The Cable News Network (CNN) is distributing a complete curriculum unit, called “The America Votes 2004 Teaching Kit,” to schools nationwide. The kit includes a CD-ROM loaded with television news videos about the U.S. election process, an election game, and a poster that serves as the game board

“This kit is designed to illustrate the various stages of the presidential election process,” said Jerry DeMink, vice president of CNN News Services.

The idea of the game is to have students move along the road to the White House, covering each event along the way as a news correspondent. Students complete activities such as watching a historical presidential debate and writing a news report about it.

CNN anchor Susan Hendricks is the host of the “America Votes 2004 Teaching Kit,” which helps students get excited about the presidential election process. (Photo courtesy of CNN)

“It’ll hold kids’ attention. It’s interesting. It’s multimedia,” said Donna Krache, director of curriculum development at CNN Student News. “And it will explain things that are not easily understood–like primaries and caucuses.”

BrainPOP, which makes animated educational movies, recently added a new election movie to its web site that explains the Electoral College process to students. Students also learn who is eligible to become president, what the primaries are, and how the Democratic nominees were narrowed down to John Kerry.

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    “The movie tries to connect its information to news and current events concerning the election,” said Yves Saada, the company’s chief operating officer. After the movie is finished, students can take a short quiz to test their new knowledge.

    BrainPOP offers two free movies per day on its web site. For access to additional movies, teachers, parents, and school officials can register for BrainPOP’s year-long subscription. Teachers pay roughly $134.95 per year for BrainPOP access.

    Weekly Reader and its online site are offering election coverage in an effort, called “Promote the Vote,” to educate students nationwide about the presidential election and the voting process.

    The web site features election news as reported by student correspondents, as well as games that test students’ knowledge of presidents, the election process, and the United States government. Teachers can receive daily updates about the campaign race, and Weekly Reader was also planning to distribute election books and other materials pertaining to the election to classrooms this month.

    In the weeks before the November election, the web site for Virginia’s Colonial Williamsburg will offer an “interview” with Thomas Jefferson.

    A Colonial Williamsburg employee, dressed as Thomas Jefferson, will respond on camera to questions that were pertinent to presidential politics 200 years ago and today. A new question and video clip will be added to the Colonial Williamsburg web site every few days until the election.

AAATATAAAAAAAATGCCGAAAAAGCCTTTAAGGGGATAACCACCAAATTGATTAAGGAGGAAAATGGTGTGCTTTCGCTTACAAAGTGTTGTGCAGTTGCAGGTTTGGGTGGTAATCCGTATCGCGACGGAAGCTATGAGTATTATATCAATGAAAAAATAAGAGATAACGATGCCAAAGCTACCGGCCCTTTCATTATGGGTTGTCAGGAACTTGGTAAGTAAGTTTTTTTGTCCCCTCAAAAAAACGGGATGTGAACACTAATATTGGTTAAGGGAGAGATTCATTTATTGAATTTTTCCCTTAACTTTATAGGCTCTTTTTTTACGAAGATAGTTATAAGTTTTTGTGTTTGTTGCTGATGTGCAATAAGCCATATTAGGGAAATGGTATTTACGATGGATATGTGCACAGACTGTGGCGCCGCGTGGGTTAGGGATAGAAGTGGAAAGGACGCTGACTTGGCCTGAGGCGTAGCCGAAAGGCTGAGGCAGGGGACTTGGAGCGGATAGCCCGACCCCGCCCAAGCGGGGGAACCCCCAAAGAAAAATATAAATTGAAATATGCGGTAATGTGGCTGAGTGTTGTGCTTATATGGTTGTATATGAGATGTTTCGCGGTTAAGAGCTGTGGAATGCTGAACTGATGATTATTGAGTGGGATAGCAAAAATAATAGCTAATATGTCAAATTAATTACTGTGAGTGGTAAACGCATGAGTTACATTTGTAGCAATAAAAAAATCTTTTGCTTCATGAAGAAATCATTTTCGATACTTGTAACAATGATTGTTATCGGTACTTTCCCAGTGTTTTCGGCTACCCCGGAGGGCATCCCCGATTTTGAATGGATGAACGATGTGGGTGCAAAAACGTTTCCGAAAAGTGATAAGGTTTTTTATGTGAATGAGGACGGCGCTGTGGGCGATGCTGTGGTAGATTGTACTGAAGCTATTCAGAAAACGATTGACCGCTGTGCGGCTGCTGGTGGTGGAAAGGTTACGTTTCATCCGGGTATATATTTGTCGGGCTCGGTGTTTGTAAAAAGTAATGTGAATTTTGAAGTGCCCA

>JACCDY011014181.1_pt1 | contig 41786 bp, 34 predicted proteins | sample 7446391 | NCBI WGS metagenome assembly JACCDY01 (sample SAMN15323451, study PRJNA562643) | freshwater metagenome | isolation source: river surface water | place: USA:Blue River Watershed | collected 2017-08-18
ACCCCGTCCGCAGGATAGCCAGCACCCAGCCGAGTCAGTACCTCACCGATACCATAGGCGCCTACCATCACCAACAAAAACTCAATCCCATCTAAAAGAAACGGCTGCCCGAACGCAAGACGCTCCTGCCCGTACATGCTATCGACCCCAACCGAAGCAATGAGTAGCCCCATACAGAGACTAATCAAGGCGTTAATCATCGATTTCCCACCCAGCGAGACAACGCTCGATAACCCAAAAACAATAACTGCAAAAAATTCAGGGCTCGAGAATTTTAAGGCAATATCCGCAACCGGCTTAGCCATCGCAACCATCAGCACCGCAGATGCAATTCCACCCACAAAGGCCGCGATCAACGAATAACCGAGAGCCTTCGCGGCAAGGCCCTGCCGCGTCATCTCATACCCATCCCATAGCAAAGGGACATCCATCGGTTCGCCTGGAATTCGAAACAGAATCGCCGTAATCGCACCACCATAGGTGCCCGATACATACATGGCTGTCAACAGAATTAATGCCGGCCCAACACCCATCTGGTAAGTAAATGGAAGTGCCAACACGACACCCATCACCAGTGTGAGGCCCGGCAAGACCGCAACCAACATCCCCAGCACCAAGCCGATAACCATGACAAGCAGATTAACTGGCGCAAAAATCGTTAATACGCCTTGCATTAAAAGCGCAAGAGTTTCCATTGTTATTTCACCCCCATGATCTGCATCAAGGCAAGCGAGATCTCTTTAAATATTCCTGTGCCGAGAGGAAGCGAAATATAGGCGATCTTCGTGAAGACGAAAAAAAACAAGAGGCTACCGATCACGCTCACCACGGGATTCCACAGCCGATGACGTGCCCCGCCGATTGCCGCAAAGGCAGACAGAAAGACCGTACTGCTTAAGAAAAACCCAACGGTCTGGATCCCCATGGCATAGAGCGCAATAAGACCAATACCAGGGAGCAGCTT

Cingular Wireless, a joint venture between SBC Communications and BellSouth, tapped journalism students from Columbia University and the University of California at Berkeley to provide election coverage on a page of its web site called the Wireless Election Connection moblog.

    The students, equipped with camera phones and guided by professional journalists, posted video, pictures, and audio on the moblog of the events at the Republican National Convention in late August.

    Earlier this year, “digital reporters” from the University of South Carolina, Emerson College, and Northeastern University covered the events at the Democratic National Convention. According to Cingular, the team posted 437 stories, averaging approximately one every 10 minutes, and the site received 15,000 hits.

    The Constitutional Rights Foundation has created a web site, called Election Central, to help teachers and students explore the electoral process, past and present, in the United States and around the world. The site covers the electoral process, profiles the current presidential candidates, and offers media resources and lesson plans.

    The Election Co-nection project, developed by professional development company Co-nect, offers several online and offline activities for students in grades K-12 to learn about voting, the election process, and democracy.

    The site also will hold two mock elections this fall. In the first mock election, called Vote for President, students in all grades can go online between Oct. 18 and 22 and vote for the candidate of their choice–either George W. Bush or John Kerry. In the second mock election, students can create fictitious candidates and nominate them by Oct. 8 to run in a virtual election. Students will vote for their favorite fictitious candidate from Oct. 11 to 15.

    More than 40,000 students participated in the Election Co-nection project during the 2000 presidential election, and the majority correctly predicted the results of the actual election, Co-nect said.

    eSchool News editorial intern Laura Ascione contributed to this report.